5 Reasons Why Food is Political (And Why You Should Care)

5 Reasons Why Food is Political (And Why You Should Care)

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Politics is about how power shapes governance, and how we as individuals and groups interact with these political spheres of influence.

Food systems and food representation is, therefore, inherently political.

A number of issues around food policy in the United States affects the basic structures of society, and yes, you should care.

Here are 5 reasons why food is political:

1. Good Food & White Food Are Often Synonymous

As Dave Chang beautifully summarizes as a guest on Great Debates podcast debating whether or not it’s worth eating at a “White Person Restaurant” in Los Angeles, our metrics on rating restaurants are racially coded and dependent on class.

Pop food chefs frequently attain incredible fame and success doing the what equally talented immigrant or minority chefs do through years laboring in obscurity. To be considered “haute”, the food cultures of communities of color are forced to tether to European standards and techniques.

Photo Credit: Eater

2. Food Has a Human Cost We Rarely See

Animal rights, matter. The veganism of the Western world certainly drives that point home.

However, the absence of inhumane treatment of farmworkers and the extraction of rural communities in conversations about animal cruelty is striking and rampant.

It is crucial that discussion of plant-based diets being kinder to the environment and animals include and center discussions about farmworkers and the conditions that people face in producing the food we eat.

food is political

Their liberation matters as a part of what we eat and how.

3. Cultural Appropriation of Food is Built on Erasure of Histories

Writer/illustrator Ruth Tam writes, “immigrant food is often treated like discount tourism – a cheap means for foodies to feel worldly without leaving the comfort of their neighborhood […], a stylish way for American chefs to use other cultures’ cuisines to reap profit. The dishes of America’s recent immigrants have become check marks on a cultural scavenger hunt for society’s elite.”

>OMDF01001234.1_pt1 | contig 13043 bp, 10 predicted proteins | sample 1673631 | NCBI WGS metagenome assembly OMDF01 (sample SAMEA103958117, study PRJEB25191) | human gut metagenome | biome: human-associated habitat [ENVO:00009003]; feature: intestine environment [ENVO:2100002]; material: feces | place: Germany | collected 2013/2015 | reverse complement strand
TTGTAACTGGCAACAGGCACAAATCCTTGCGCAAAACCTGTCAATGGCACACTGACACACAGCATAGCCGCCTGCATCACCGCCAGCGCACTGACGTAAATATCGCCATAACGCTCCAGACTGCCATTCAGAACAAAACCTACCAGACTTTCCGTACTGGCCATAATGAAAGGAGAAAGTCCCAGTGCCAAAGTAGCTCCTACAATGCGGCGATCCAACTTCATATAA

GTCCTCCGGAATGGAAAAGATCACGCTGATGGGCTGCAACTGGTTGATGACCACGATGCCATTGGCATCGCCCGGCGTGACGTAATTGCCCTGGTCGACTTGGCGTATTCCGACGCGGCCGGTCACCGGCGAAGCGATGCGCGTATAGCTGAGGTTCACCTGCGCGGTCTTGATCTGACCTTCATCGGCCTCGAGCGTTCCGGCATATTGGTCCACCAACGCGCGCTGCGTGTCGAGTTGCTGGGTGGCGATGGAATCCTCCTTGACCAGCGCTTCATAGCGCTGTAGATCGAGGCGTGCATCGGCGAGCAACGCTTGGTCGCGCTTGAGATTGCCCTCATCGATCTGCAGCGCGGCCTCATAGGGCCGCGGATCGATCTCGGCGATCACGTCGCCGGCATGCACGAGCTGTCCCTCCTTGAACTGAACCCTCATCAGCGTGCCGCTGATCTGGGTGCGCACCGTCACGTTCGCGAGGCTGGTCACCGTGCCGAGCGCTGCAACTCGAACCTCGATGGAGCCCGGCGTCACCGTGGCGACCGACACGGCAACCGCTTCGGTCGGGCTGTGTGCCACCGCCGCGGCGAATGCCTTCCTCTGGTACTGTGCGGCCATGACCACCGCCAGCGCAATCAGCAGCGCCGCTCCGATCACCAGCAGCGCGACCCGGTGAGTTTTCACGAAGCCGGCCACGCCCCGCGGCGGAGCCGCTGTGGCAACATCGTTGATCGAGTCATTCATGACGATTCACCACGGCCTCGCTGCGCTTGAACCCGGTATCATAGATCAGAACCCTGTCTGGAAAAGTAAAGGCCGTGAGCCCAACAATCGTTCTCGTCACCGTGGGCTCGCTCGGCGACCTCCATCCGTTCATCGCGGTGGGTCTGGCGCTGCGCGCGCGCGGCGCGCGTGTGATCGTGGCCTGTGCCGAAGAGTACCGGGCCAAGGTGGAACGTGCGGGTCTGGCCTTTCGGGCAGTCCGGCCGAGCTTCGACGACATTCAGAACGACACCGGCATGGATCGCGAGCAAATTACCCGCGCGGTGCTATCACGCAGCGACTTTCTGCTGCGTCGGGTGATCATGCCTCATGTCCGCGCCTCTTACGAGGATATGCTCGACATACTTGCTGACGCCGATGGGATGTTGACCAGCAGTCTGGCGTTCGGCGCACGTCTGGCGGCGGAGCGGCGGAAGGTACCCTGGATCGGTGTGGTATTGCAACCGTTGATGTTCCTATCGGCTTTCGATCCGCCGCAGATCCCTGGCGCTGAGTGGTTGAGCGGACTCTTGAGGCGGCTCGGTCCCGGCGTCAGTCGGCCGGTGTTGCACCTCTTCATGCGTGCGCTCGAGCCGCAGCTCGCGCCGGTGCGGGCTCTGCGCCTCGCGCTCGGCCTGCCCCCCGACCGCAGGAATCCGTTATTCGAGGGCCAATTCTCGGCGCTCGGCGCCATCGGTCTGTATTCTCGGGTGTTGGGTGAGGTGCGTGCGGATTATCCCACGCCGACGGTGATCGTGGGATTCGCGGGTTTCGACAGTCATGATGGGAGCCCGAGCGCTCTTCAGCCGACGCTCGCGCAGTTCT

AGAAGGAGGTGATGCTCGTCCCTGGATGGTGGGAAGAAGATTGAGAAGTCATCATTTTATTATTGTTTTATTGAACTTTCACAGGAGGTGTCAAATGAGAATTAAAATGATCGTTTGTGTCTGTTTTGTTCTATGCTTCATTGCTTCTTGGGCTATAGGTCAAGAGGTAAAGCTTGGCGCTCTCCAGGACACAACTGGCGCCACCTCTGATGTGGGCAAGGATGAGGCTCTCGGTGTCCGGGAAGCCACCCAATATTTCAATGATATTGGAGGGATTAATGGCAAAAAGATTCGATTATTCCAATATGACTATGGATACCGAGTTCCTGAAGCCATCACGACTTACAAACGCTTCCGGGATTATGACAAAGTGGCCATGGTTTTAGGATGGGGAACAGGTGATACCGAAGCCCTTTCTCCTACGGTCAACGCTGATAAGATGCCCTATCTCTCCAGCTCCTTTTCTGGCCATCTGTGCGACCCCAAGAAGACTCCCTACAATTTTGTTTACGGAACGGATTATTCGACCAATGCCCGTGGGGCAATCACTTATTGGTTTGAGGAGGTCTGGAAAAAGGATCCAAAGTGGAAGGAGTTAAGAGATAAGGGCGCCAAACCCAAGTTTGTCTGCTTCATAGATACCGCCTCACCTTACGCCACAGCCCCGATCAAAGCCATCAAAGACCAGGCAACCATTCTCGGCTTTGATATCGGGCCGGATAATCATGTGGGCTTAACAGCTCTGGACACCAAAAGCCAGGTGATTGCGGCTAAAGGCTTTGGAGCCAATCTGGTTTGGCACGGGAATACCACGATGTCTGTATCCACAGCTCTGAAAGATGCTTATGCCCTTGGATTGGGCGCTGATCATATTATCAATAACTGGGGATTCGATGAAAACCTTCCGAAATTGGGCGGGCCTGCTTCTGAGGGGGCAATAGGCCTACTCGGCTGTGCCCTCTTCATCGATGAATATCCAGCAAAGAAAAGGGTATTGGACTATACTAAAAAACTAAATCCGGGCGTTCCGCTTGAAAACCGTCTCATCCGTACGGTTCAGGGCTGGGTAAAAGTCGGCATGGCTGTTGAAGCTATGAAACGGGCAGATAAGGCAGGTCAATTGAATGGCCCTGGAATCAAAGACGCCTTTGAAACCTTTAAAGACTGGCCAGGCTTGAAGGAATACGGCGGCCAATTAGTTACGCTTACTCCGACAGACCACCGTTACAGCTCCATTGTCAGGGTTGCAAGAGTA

Trendy dishes hyped as “authentic” were once scorned and ridiculed when cooked by those who brought their cultures to the West. For communities of color, appropriated foods are a symbol of colonial power and oppression, not the myth of America’s melting pot.

4. Food Access is a Pressing and Dire Racial Justice Issue

Hunger is racially stratified; food access cannot be divorced from other injustices.

According to the USDA Economic Research Service, 12% of households are food insecure. Double that for Black, Hispanic, & Native American households.

Studies show a neighborhood’s racial composition is a prime indicator of a high number fast food restaurants & ads, and a significantly low number of supermarkets. This imbalance is predominantly faced in low-income Black neighborhoods, an issue researchers coin “double jeopardy.”

Why? Structural and interpersonal racism and classism that leave communities fighting for adequate housing, food, healthcare, education, and employment.

5. Government & Corporations Influence Our Food Choices

Because of their enormous financial and political resources, corporations and the government agencies that regulate them have a significant influence over our food choices and the information we receive about them.

Huge ad budgets that infiltrate marketing in schools, media and civic life make the Big Food and Big Ag industries an ingrained fixture in our popular food culture, eating behaviors, and consumer choices – usually in an unhealthy direction.

Government agencies that regulate the food industry are often more concerned with safeguarding corporate interests than protecting public health. Ironically, they are a major information outlet on health and nutrition.

What Can YOU Do About It?

Strengthen and Support Grassroots Efforts

  • Acta Non Verba helps economically disadvantaged youth grow their own food and sell it at farmers’ markets.
  • Agriculture Justice Project gives farming communities a voice in public comments on national policies.
  • Harlem Grown introduces food justice practices to NYC’s youth through workshops, summer camps, and mentorship programs.

Donate food and your time to local pantries food is political

  • Hold a donation drive, and include a cash option
  • Participate in a food packaging event

Advocate for raising the minimum wage

  • Addressing food injustice means addressing root causes of poverty. While a fair wage is not the only factor in eliminating poverty, it is a very necessary step.
  • Vote, and keep leaders accountable

What activates you to get involved in food politics, and what do you do to help address it? Let us know!

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